This Device May Be the Future of Health Trackers

It measures walking speed, a metric that says a lot about your general well-being.

By | Boston Wellness |

WiGait

WiGait photo by Jason Dorfman

If you’re a health nut, you’re probably already tracking your step count, sleep, and heart rate. But it may be a metric you hardly ever think about that reveals the most about your well-being.

A number of recent studies suggest that walking speed speaks volumes about your health. A 2016 study by Boston University School of Medicine, for example, found that slow walking may be an indicator of Alzheimer’s and stroke. A study from 2011, meanwhile, linked gait speed with longevity. Other research suggests it’s related to likelihood of falls and injury, and even heart disease.

The problem is that most people don’t know how fast they walk, aside from anecdotal observations, and even fewer know how their walking speed changes over time. That’s where an as-yet-unreleased gadget from MIT comes in.

Professor Dina Katabi and her group at MIT’s Computer Science and Artificial Intelligence Laboratory (CSAIL) have developed a device called the WiGait, a small box that hangs on your wall and measures walking speed with 95 to 99 percent accuracy. The team published a paper about the WiGait on Monday.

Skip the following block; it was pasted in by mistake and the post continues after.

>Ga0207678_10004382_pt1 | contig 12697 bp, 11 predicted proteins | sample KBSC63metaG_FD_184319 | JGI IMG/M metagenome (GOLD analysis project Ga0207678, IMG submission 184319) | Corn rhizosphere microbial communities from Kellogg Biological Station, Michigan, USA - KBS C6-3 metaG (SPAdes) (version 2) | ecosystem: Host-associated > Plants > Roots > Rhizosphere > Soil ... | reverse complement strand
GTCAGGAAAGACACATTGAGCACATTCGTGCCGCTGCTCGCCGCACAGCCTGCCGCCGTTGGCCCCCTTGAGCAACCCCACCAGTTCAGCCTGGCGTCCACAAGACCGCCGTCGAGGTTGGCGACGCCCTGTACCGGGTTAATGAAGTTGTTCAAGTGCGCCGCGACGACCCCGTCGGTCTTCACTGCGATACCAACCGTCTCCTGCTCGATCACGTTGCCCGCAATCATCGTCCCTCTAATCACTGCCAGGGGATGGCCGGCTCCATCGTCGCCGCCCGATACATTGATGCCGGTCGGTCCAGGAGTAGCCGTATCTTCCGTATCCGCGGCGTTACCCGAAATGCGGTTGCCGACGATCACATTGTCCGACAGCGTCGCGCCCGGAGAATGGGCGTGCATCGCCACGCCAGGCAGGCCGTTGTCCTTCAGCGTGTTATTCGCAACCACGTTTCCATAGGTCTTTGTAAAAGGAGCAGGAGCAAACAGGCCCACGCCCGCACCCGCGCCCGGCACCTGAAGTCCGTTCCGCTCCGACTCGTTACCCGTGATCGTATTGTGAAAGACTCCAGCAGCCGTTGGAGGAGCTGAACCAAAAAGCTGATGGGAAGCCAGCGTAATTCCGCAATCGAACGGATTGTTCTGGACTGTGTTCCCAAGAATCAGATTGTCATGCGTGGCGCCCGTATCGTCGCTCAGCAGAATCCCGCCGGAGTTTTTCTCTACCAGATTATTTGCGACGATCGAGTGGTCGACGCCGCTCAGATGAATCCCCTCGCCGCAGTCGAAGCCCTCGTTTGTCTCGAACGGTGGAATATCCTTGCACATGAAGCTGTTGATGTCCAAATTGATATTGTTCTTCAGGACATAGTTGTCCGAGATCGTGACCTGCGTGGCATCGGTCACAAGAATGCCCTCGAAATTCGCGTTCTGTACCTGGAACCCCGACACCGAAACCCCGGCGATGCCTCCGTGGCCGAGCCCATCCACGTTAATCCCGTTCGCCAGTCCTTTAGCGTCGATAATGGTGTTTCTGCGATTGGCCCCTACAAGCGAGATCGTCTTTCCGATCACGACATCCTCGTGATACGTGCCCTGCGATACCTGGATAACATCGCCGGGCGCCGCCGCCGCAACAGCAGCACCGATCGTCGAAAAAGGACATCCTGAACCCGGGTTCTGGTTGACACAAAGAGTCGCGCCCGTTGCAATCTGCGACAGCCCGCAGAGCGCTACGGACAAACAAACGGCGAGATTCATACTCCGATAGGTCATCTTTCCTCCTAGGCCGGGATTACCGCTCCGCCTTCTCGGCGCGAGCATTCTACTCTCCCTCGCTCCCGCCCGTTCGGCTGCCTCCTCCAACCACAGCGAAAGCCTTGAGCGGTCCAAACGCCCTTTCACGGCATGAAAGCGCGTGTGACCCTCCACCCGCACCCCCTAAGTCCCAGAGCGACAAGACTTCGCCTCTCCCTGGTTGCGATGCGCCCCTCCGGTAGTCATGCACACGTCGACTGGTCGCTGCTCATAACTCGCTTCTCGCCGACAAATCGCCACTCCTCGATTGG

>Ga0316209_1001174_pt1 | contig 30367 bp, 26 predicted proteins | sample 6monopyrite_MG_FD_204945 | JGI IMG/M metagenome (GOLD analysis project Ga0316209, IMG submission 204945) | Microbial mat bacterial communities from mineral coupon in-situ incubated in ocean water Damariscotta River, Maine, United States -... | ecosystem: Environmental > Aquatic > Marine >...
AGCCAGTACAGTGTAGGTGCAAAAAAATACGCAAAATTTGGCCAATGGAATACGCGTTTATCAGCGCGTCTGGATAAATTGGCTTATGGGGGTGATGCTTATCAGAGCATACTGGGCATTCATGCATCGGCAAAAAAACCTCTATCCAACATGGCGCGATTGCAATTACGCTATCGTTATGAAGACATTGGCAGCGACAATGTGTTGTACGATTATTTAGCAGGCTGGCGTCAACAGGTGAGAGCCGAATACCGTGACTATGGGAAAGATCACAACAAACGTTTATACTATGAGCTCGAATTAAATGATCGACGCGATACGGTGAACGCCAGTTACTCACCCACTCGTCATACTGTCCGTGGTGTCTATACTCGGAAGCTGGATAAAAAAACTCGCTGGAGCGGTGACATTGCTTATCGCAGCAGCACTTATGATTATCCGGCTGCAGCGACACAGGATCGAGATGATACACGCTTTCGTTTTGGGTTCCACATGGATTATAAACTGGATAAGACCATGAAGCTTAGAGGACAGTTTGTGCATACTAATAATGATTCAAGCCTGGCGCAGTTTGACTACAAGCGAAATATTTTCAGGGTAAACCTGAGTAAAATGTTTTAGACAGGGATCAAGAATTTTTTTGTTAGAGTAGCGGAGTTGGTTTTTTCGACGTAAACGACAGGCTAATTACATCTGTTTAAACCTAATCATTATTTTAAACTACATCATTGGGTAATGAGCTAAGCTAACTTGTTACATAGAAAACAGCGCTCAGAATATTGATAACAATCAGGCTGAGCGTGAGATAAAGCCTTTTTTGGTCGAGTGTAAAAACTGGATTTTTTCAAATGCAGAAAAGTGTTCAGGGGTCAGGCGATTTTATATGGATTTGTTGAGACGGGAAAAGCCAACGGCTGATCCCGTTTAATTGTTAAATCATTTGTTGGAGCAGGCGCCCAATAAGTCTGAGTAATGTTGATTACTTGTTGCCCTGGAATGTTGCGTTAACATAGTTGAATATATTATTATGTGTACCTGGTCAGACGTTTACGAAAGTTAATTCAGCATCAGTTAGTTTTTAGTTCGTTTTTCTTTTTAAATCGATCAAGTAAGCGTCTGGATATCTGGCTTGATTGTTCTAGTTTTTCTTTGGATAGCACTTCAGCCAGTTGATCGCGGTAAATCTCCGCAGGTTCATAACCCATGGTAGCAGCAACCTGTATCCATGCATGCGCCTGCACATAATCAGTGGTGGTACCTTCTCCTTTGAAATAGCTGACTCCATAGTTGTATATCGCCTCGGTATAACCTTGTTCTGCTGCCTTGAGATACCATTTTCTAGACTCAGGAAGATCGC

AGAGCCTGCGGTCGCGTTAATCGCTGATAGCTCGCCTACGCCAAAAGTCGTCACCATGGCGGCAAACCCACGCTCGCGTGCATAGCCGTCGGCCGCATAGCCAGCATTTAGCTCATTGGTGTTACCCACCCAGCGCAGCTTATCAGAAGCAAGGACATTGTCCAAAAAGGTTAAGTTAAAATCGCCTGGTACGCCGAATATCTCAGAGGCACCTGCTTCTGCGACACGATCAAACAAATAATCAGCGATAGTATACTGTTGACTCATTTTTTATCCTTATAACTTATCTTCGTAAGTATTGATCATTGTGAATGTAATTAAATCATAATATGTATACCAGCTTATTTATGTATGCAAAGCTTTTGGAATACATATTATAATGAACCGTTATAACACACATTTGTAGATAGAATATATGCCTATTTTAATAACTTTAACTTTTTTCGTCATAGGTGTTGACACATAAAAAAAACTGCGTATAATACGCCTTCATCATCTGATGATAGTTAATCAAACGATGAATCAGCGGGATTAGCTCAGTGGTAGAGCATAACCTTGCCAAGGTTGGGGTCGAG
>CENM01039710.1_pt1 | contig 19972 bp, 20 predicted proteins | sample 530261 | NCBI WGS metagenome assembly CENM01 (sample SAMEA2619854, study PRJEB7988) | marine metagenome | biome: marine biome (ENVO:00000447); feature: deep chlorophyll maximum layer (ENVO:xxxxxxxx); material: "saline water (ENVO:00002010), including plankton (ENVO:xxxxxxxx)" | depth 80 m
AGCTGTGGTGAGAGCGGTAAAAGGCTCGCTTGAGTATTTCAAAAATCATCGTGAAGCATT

“By using in-home sensors, we can see trends in how walking speed changes over longer periods of time,” lead author Chen-Yu Hsu explains in a statement. “This can provide insight into whether someone should adjust their health regimens, whether that’s doing physical therapy or altering their medications.”

The WiGait works by analyzing wireless signals that bounce off a person’s body as he or she walks around the house. It’s sophisticated enough to differentiate between walking and other types of movement, such as cleaning, and can also measure stride length, which may come in handy when studying conditions that are characterized by small steps, such as Parkinson’s disease.

“The true novelty of this device is that it can map major metrics of health and behavior without any active engagement from the user, which is especially helpful for the cognitively impaired,” notes McLean Hospital geriatric clinician Ipsit Vahia, who is not involved with WiGait.

CSAIL scientists presented an earlier version of WiGait, designed to predict health problems and falls among the elderly, to President Obama back in 2015. The update uses similar technology, but broadens the scope.

The WiGait isn’t on the market yet, and there’s no telling when, or if, it will be. But if the prototype is any indication, health tracking may soon go far beyond your Fitbit.

Source URL: http://www.bostonmagazine.com/health/blog/2017/05/01/wigait-walking-speed/